Asparagus cochinchinensis - (Lour.)Merr.
Common Name Chinese Asparagus
Family Asparagaceae
USDA hardiness 6-9
Known Hazards None known
Habitats Near seashores all over Japan[58]. Thinly forested slopes, roadsides and waste fields from near sea level to 1700 metres in China[266].
Range E. Asia - China, Japan, Korea.
Edibility Rating  
Other Uses  
Weed Potential No
Medicinal Rating  
Fully Hardy Moist Soil Semi-shade Full sun

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Asparagus cochinchinensis Chinese Asparagus
Asparagus cochinchinensis Chinese Asparagus
Physical Characteristics
 icon of manicon of flower
Asparagus cochinchinensis is a PERENNIAL growing to 1.5 m (5ft) by 1 m (3ft 3in).
It is hardy to zone (UK) 7. It is in flower from May to June, and the seeds ripen in September. The flowers are dioecious (individual flowers are either male or female, but only one sex is to be found on any one plant so both male and female plants must be grown if seed is required) and are pollinated by Bees.The plant is not self-fertile.
Suitable for: light (sandy), medium (loamy) and heavy (clay) soils and prefers well-drained soil. Suitable pH: acid, neutral and basic (alkaline) soils. It can grow in semi-shade (light woodland) or no shade. It prefers moist soil. The plant can tolerate maritime exposure.

A. cochinchinensis. (Lour.)Merr. A. falcatus. Benth. A. insularis. Hance. Melanthium cochinchinen

 Cultivated Beds;
Edible Uses
Edible Parts: Fruit;  Root.
Edible Uses:

Tubers - cooked[1, 61, 177]. The tubers are up to 5cm long and 2m wide[266]. They are washed to remove the bitterness, the fibrous core is removed and the root is then boiled[46, 179]. It tastes like asparagus[22]. Another report says that the tubers are eaten after preserving in sugar[183]. The fruit is said to be edible[183]. The fruit is about 6 - 8mm in diameter[200]. Another report says that the berries are harmful if eaten[238].
Medicinal Uses

Plants For A Future can not take any responsibility for any adverse effects from the use of plants. Always seek advice from a professional before using a plant medicinally.

Antibacterial;  Antiinflammatory;  Antipyretic;  Antiseptic;  Antitussive;  Cancer;  Diuretic;  Expectorant;  
Infertility;  Nervine;  Sialagogue;  Stomachic;  Tonic.

This species has been used in traditional Chinese medicine for over 2,000 years[238]. The roots contain asparagine, mucilage, starch and sugars[283]. The dried root is antibacterial, anti-inflammatory, antipyretic, antiseptic, antitussive, diuretic, expectorant, nervine, sialagogue, stomachic, nervous stimulant and tonic[176, 178, 218, 238, 279]. It is taken internally in the treatment of fevers, debility, sore throats, coughs etc[238]. It is often decocted with other herbs and used in the treatment of a wide range of ailments including diabetes mellitus[218]. It is commonly used in restorative recipes together with Rehmannia glutinosa and Codonopsis javanica[283]. Prolonged usage is recommended for the treatment of impotence[218]. The root is harvested when the plant is dormant and is dried for later use[238]. The plant has a folk history for the treatment of cancer, modern research has detected antitumour activity and it is now being studied for the treatment of lung cancer[218].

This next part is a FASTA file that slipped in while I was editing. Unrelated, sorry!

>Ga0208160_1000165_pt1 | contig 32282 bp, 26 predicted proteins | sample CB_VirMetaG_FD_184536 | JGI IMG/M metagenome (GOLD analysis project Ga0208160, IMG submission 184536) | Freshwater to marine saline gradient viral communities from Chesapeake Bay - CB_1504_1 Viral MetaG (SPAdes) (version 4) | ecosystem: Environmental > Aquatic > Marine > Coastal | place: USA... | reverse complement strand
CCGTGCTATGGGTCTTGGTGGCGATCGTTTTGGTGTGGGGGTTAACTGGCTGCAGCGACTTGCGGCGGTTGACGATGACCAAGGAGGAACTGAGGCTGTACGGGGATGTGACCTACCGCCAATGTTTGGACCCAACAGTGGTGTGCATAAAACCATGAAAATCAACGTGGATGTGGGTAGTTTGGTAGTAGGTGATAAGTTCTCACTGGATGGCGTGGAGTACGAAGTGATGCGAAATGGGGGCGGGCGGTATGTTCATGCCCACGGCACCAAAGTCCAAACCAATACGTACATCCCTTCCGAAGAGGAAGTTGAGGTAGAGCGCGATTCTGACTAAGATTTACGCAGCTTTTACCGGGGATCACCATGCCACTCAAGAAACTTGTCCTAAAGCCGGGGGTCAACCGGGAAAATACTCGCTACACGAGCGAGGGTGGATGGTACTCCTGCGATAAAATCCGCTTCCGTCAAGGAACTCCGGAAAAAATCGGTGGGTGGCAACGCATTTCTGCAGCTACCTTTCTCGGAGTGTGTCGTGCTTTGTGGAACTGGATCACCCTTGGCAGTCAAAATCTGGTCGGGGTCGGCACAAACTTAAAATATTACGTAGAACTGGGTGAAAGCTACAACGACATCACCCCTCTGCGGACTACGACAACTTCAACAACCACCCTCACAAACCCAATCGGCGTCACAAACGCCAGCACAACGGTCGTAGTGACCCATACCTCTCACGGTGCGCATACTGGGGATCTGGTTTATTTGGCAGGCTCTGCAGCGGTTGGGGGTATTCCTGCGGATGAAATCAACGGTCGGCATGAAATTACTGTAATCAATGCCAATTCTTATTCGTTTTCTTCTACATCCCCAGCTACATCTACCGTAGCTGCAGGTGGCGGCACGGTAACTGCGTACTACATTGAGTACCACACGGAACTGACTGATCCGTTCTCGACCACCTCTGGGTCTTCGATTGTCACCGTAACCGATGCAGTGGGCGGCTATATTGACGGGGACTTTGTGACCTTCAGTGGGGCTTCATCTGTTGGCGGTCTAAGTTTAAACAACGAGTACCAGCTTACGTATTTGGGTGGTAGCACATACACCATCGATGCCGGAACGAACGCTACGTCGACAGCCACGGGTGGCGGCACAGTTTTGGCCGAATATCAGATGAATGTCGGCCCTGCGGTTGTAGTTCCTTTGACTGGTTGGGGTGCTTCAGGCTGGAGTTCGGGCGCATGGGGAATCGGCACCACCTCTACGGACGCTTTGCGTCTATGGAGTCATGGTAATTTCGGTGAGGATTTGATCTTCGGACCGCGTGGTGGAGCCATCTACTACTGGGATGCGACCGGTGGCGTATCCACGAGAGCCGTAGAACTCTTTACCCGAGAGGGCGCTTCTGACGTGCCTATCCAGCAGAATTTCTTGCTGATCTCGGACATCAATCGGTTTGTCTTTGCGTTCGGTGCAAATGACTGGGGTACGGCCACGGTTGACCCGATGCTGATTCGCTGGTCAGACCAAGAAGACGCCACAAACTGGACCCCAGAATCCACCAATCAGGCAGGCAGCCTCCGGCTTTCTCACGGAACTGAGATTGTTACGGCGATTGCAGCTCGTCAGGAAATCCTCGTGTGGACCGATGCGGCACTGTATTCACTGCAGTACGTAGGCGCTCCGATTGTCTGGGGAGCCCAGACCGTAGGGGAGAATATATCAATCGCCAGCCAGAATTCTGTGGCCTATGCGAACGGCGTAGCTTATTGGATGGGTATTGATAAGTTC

Other Uses

Kills the larvae of flies and mosquitoes[176]. No more details.
Cultivation details
Easily grown in any good garden soil[200]. Prefers a rich light well-drained sandy loam in a sunny position[238]. Plants are almost hardy in Britain according to one report[1], whilst others say that the plants tolerate temperatures down to between -10 and -15°c[200, 238]. Dioecious. Male and female plants must be grown if seed is required.
Seed - pre-soak for 12 hours in warm water and then sow in spring or as soon as the seed is ripe in early autumn in a greenhouse. It usually germinates in 3 - 6 weeks at 25°c[134]. Prick out the seedlings into individual pots when they are large enough to handle and grow them on in a sunny position in the greenhouse for their first winter. Plant them out into their permanent positions in late spring or early summer[K]. Division in early spring as the plant comes into growth.
Other Names
Found In
Weed Potential

Right plant wrong place. We are currently updating this section. Please note that a plant may be invasive in one area but may not in your area so it’s worth checking.

Conservation Status
IUCN Red List of Threatened Plants Status :
Related Plants


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Botanical References
Links / References
For a list of references used on this page please go here
Readers comment
Julie Bruton-Seal   Thu Jan 6 21:45:59 2005
Another good source of information is: Chinese Herbal Medicine, Materia Medica by Dan Bensky & Andrew Gamble. Eastland Press, first edition 1986, revised edition 1993 ISBN 0-939616-15-7
saifulla   Fri Feb 23 2007
Asparagus falcatus
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Subject : Asparagus cochinchinensis  

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